The sale of the largest Grade II star listed building in the Bridlington area will mean the end of an era.
The 10 bedroom property dating back to the 1700s in Old Town’s High Street has been home to nuns of the Sisters of Mercy order since the early 1960s but their numbers have been in steady decline. To keep it going for the last remaining two sisters out of an original group of seven is no longer viable and the order has put the convent up for sale.
Sister Barbara, a Trustee of the Sisters of Mercy at their Leeds base said they were not receiving sufficient new vocations. “It is a problem we have throughout the country. “We do not have enough sisters to go round our various properties. It is the end of an era for Bridlington and hope it will go to the right person who will have a loving care for it,” said Sister Barbara.
The two remaining Sisters, Sister Maureen and Sister Hillary, will move to another of the order’s convents.
The Sisters of Mercy was founded in Dublin in 1831 with the aim of caring for the poor and particularly young women and children to whom they tried to give sufficient skills to get out of the poverty trap. In Bridlington they had a pastoral role, visiting the sick and elderly, supporting people in their own homes.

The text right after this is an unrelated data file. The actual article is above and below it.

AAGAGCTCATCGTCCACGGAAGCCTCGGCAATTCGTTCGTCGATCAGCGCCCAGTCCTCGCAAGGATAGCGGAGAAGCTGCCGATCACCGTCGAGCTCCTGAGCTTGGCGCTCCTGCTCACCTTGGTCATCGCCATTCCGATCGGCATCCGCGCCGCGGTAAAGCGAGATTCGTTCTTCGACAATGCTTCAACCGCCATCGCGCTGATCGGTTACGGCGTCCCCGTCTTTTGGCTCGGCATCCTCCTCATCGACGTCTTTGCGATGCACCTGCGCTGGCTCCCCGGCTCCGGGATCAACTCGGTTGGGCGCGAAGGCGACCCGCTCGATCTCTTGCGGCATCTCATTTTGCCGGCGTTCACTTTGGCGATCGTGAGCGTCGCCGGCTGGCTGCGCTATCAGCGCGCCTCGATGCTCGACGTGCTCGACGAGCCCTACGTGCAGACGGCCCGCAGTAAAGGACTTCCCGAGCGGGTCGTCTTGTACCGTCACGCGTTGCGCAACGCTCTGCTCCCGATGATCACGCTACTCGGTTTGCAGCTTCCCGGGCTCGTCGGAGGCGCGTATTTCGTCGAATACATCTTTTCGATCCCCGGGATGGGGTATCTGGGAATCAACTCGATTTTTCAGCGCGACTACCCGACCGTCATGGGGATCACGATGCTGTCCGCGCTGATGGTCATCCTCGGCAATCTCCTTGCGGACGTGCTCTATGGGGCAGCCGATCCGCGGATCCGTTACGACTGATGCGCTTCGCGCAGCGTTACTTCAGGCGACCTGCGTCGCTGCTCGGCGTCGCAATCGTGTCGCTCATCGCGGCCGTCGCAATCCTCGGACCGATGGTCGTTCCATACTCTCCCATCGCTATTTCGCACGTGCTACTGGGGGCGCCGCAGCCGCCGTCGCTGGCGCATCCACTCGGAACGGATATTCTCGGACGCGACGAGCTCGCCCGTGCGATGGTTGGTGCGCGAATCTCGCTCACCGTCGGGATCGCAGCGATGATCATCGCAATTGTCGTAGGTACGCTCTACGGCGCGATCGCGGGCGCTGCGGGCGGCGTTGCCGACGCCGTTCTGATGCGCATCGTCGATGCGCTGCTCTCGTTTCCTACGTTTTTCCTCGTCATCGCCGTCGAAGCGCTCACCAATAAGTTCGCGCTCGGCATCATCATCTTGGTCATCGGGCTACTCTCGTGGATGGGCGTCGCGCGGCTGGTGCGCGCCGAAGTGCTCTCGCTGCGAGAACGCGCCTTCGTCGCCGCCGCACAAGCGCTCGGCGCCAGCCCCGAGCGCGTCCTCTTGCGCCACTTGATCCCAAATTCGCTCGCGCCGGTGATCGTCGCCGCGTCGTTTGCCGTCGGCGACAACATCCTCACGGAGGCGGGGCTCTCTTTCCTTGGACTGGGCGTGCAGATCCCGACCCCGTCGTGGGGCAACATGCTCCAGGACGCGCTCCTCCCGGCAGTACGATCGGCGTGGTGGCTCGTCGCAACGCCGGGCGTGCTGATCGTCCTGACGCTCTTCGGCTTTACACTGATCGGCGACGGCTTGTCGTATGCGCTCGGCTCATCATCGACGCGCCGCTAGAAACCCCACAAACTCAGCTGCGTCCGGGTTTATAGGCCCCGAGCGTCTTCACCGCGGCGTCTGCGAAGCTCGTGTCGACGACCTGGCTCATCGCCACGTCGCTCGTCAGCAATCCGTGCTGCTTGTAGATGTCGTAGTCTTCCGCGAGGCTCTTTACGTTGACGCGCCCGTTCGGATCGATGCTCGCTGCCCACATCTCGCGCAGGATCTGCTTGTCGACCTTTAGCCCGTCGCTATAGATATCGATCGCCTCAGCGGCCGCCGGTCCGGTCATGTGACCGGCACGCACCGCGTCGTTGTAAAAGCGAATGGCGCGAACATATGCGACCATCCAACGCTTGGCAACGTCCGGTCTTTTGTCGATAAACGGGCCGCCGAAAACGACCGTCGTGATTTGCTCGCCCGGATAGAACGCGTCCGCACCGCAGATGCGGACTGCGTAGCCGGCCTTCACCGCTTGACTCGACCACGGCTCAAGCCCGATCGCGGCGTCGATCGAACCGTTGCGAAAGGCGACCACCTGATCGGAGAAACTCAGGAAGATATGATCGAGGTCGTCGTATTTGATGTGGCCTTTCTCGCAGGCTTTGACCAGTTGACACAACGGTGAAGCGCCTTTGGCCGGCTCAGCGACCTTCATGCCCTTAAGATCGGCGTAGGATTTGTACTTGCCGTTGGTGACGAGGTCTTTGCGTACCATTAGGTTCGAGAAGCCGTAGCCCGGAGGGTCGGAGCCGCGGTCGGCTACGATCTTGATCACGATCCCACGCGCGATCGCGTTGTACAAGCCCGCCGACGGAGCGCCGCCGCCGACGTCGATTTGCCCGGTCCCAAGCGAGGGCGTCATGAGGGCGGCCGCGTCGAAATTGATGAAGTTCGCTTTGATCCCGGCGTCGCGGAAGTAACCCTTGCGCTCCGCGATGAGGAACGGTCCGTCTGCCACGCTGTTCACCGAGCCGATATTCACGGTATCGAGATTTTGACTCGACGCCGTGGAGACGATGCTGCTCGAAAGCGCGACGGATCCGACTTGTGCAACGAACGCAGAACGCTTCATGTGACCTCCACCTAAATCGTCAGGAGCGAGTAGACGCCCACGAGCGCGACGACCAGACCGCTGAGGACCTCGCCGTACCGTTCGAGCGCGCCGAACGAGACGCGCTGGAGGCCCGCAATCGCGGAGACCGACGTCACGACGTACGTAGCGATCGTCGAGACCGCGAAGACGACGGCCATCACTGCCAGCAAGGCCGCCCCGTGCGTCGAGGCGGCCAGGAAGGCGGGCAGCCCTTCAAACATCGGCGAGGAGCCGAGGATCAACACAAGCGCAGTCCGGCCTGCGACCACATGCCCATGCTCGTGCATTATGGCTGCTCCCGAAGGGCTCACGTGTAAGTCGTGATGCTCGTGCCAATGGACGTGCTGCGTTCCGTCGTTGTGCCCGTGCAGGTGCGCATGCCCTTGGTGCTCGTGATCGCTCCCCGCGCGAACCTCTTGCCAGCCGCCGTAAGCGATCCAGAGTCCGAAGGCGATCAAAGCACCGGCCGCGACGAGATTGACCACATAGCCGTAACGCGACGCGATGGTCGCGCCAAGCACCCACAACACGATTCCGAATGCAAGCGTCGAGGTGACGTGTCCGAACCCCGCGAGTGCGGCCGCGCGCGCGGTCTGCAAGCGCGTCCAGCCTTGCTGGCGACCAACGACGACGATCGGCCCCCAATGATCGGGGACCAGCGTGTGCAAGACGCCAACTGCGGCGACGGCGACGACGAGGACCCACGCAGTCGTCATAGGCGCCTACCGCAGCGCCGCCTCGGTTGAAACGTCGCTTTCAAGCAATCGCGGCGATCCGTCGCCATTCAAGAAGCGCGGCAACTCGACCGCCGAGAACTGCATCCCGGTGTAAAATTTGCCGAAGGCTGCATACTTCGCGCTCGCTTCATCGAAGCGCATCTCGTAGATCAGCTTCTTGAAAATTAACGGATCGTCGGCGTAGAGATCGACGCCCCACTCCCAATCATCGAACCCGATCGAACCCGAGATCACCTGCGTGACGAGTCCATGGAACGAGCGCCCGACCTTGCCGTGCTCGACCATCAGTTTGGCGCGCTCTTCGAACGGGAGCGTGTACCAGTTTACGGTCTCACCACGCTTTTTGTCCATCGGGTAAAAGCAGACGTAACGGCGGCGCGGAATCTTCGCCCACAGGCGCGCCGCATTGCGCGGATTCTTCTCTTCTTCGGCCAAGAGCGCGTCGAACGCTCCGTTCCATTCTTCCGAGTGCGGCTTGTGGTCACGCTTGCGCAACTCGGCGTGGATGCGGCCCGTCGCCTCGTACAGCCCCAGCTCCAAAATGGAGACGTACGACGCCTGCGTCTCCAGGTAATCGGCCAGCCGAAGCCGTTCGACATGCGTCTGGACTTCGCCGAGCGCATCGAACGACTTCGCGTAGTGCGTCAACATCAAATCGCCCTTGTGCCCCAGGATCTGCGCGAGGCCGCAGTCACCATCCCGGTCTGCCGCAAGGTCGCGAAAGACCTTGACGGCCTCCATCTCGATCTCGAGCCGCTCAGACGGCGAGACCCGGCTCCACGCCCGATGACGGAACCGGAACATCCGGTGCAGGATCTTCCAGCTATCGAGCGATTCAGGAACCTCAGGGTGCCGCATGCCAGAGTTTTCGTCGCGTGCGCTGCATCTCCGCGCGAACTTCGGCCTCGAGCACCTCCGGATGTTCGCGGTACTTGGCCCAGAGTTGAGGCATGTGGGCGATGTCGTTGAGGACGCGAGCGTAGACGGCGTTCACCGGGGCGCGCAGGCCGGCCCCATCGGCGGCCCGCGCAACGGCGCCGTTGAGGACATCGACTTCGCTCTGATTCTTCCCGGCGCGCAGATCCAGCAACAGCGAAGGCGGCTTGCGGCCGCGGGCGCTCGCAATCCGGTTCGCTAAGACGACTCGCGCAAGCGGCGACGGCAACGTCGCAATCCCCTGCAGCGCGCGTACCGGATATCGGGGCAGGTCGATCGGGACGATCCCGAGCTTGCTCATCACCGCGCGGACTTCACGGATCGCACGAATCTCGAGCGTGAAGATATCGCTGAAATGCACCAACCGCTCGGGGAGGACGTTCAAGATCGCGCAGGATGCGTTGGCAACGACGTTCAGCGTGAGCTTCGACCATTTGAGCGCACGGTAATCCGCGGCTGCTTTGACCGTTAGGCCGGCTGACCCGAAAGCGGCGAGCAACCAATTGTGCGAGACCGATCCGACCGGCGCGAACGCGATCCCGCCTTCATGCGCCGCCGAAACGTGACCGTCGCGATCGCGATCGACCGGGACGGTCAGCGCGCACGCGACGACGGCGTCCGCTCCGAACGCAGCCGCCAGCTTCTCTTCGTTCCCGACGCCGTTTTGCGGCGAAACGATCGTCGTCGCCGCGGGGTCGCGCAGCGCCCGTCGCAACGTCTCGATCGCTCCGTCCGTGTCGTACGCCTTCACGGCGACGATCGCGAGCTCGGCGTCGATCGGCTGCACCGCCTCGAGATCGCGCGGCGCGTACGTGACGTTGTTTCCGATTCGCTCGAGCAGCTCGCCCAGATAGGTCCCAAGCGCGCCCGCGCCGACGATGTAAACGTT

Currently there are 231 Sisters ministering from 49 sites in Britain with convents still in Whitby and Filey.
With an asking price of £395,000 the building includes five reception rooms, kitchen and utility Room, 10 bedrooms, and is centrally heated over three floors and a large garden.
The sale is being handled by Harrison Bell Associates who desribed it as a “rare and interesting building with a wealth of history.”
It is currently for sale subject to contract and it is understood the potential buyer is not from the Bridlington area with the building being used as a private house in mind.